Chop Chop (Little Free Library)–Karrie N.

It’s Karrie again. Little Free Library is on a roll! Take a look. We’ve gone from sketches and cardboard to a real wooden bookcase!

Original Photo
Original Photo

Over the past few weeks, our team has completed a cardboard model of our design, learned how to use a lot of power tools in the Makerspace, and with the help of Ms. Jo, we’re making progress on the construction of our Little Free Library! It’s starting to come together and it’s really exciting!

As you can see from the pictures, now we just have one door. We found that having two doors would make it pretty difficult to access books in the Library, as well as pose the problem of a weak frame between the two doors.

We started out going over all of our measurements, comparing them to the three planks of pine wood that Ms. Jo got from Home Depot for our project. This was a slight issue, since the purchase had been made prematurely–we changed our order because we needed wider planks of wood. But with a little help from Ms. Jo’s wood framing expertise, we’ve been able to alter our measurements and use the wood that we have.

The first power tool we learned how to use is the Band Saw Miter Saw, according to In fact the band saw is something that we learned to use in middle school PLTW, but the saw I’m talking about right now is a Makerspace addition and is very fancy; it can cut wood of varying lengths at varying angles, and is pretty simple to use. Now Zane, Jordan and I are almost pros at using it, since it’s been used to cut all of our pieces of wood.

Original Photo: Front framework with laser-cut gussets and acrylic for the window.
Original Photo: Front framework with laser-cut gussets and acrylic for the window.

Next, Ms. Jo showed us how to use the Laser Cutter to cut out small pieces of wood called gussets that are used to attach pieces of wood that can’t be directly drilled to each other. Ms. Jo also used the table saw to cut out a piece of acrylic for our window, which we then cut into a trapezoid shape with the Laser Cutter as well.

Original Photo: Drilling the front together with gussets.
Original Photo: Drilling the front together with gussets.

Ms. Jo then gave us a refresher on drilling (with handheld power drills): First, you get to know the screws you’re working with so you can get a matching diameter drill bit to drill a hole FIRST before drilling a screw into the wood with a driver bit; this is so the screw doesn’t get caught into the wood, which could cause splitting. I was super cautious at first, since in middle school I broke several pieces of a drill over the course of our PLTW class. But I was pleasantly surprised that with a LITTLE bit of caution and a LOT of confidence (even if it was faked at first), the screw is drilled in neatly! In fact, Jordan and Zane wanted me to do all the drilling! But that’s going to change when it’s time to drill the entire library together.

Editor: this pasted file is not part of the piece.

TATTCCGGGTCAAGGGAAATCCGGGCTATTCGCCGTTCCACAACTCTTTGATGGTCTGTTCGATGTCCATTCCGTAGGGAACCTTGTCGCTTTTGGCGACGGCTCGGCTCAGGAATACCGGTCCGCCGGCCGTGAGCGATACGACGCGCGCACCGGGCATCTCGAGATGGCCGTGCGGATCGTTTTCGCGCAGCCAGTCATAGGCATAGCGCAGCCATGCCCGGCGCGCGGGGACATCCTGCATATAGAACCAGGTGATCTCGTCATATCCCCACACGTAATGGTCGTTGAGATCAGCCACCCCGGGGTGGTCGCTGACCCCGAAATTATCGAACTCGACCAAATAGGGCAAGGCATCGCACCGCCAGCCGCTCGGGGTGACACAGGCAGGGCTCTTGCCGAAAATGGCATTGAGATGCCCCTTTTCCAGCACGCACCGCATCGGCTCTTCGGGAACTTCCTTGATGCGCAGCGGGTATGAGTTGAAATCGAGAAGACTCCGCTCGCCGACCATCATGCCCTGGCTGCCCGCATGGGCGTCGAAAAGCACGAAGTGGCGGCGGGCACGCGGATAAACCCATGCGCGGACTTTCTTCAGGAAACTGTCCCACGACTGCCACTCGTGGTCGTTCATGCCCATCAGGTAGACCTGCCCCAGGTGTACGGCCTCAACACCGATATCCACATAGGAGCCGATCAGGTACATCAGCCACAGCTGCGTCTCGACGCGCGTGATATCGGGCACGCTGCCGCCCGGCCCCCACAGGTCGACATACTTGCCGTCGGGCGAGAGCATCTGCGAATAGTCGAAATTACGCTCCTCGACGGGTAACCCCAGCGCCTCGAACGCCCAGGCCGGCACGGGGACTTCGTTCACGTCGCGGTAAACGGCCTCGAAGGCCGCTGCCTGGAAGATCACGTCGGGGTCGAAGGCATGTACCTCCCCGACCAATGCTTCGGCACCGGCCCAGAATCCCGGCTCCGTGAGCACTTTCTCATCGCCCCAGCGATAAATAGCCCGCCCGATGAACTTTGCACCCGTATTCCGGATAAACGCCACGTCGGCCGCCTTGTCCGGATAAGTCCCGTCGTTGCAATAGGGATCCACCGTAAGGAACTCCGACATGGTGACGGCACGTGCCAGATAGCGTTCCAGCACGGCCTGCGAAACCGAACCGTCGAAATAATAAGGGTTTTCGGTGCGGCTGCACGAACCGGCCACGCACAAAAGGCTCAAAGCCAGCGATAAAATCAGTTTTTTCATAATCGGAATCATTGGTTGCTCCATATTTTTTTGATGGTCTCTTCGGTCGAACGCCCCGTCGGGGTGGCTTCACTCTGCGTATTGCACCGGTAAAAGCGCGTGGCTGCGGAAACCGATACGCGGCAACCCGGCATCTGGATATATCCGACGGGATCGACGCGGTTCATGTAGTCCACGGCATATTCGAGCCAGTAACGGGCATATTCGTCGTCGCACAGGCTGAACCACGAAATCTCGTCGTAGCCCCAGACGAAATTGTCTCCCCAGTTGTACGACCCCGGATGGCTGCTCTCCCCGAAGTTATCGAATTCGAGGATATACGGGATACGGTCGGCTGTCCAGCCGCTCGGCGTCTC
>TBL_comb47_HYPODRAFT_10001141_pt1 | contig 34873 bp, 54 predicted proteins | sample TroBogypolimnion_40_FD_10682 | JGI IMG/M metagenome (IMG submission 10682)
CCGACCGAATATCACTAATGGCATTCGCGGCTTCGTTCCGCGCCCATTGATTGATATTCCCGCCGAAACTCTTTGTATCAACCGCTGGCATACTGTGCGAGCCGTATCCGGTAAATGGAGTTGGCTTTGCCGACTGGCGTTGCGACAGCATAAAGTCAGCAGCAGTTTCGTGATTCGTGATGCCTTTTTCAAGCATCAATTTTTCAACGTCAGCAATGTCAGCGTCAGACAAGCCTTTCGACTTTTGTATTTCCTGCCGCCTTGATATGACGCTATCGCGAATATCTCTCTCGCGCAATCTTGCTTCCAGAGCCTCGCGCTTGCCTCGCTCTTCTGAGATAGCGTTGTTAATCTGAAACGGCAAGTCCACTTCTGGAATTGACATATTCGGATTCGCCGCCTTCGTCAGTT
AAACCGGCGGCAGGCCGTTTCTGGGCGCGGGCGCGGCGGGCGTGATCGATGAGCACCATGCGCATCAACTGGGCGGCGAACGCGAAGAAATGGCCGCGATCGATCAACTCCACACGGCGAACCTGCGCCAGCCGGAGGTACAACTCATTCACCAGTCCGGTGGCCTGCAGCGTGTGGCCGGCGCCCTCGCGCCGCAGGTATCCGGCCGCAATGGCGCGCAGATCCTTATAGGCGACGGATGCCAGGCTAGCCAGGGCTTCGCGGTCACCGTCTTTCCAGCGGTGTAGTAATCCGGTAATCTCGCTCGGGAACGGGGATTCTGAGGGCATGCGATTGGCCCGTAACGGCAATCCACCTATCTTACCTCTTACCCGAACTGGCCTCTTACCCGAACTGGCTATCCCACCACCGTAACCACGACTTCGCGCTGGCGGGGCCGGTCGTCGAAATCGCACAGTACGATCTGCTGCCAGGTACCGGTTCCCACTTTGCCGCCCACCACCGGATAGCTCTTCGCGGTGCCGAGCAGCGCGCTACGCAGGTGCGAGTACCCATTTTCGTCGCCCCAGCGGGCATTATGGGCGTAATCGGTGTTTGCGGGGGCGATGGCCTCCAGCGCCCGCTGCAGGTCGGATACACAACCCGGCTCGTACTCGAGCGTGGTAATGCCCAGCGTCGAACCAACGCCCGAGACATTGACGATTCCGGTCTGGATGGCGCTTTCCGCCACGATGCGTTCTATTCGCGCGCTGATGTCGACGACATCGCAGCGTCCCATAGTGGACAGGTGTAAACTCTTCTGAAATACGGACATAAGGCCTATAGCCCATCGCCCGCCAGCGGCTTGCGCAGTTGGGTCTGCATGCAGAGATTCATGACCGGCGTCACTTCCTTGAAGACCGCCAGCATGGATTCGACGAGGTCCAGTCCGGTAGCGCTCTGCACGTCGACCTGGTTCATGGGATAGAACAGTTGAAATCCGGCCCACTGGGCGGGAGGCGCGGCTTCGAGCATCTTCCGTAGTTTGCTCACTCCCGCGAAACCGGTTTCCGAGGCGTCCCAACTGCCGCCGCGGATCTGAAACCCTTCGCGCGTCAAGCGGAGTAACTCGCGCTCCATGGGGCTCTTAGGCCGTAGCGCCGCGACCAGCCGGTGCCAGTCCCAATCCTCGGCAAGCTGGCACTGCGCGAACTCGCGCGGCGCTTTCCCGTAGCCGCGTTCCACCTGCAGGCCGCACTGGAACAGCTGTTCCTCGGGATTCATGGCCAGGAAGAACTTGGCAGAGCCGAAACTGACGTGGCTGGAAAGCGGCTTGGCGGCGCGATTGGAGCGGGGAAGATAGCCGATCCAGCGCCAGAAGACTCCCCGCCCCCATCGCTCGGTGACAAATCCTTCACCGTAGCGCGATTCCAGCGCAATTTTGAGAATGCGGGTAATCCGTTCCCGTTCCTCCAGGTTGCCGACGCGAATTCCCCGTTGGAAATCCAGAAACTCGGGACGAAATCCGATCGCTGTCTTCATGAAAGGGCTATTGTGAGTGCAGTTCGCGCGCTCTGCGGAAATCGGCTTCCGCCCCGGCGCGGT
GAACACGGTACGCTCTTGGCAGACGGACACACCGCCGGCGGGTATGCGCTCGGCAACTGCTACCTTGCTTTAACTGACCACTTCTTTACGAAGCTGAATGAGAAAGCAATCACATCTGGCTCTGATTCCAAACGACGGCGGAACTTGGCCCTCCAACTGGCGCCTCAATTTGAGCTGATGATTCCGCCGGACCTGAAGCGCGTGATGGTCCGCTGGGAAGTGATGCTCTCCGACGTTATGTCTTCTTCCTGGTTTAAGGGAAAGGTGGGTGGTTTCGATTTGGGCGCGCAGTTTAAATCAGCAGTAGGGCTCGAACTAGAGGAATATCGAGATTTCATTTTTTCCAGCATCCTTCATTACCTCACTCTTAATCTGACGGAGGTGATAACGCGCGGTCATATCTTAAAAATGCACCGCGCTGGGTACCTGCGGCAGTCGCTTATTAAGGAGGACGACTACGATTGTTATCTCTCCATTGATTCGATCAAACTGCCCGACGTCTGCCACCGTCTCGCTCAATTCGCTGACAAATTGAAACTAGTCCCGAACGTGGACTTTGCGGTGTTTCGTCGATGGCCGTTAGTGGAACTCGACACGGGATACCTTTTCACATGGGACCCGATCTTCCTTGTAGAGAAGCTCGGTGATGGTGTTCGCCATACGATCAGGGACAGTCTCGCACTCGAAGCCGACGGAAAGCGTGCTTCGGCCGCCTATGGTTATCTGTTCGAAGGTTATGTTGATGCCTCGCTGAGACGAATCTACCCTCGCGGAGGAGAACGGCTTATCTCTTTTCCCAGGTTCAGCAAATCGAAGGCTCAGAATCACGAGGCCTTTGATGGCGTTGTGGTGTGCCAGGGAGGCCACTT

With a lot of work and a lot of wood glue, we currently have the top, sides, and most of the front and back of the LFL complete. We just need to create the door/window with hinges and the hook and eye, saw the bottom and the rest of the back, and DRILL everything together! Watch out, because our LFL is coming to life!

Original Photo
Original Photo

One thought on “Chop Chop (Little Free Library)–Karrie N.

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  1. Hello Karrie,

    Before today, I didn’t really know what your project was about, but after reading your blog post I think I have a pretty good idea. It seems like a very cool project! I would love to see this bookcase around school. Are you guys going to be making more of these in the Makerspace? Will these bookcases be used in the library at our school?

    I love that you included the information about your hands on work with the different power tools. I haven’t been able to use the laser cutter this year, so it was interesting to hear about. I know that this year was my first time using power tools since we last used them in 7th grade PLTW classes. Since you are building this by hand, you guys should definitely put together a manual for others to build it as well. I know that I would love to know what you guys did, so I can attempt to make it on my own. You may or may not remember this, but in 7th grade we made birdhouses for our PLTW class. If you guys make a manual for the bookcase you guys are making, then you should think about giving it to the 7th grade PLTW teacher and see whether they would want to use it in their classes.

    I am not very experienced with building many products out of wood, so I don’t have a lot of advice to give you regarding the building of the bookcase itself. However, since you were worried about your ability to drill screws in, I found this article that you can share with your team members: It teaches you how to accurately drill without using a drill press.

    I hope you finish your bookcase with great success!

    –Isha Patel

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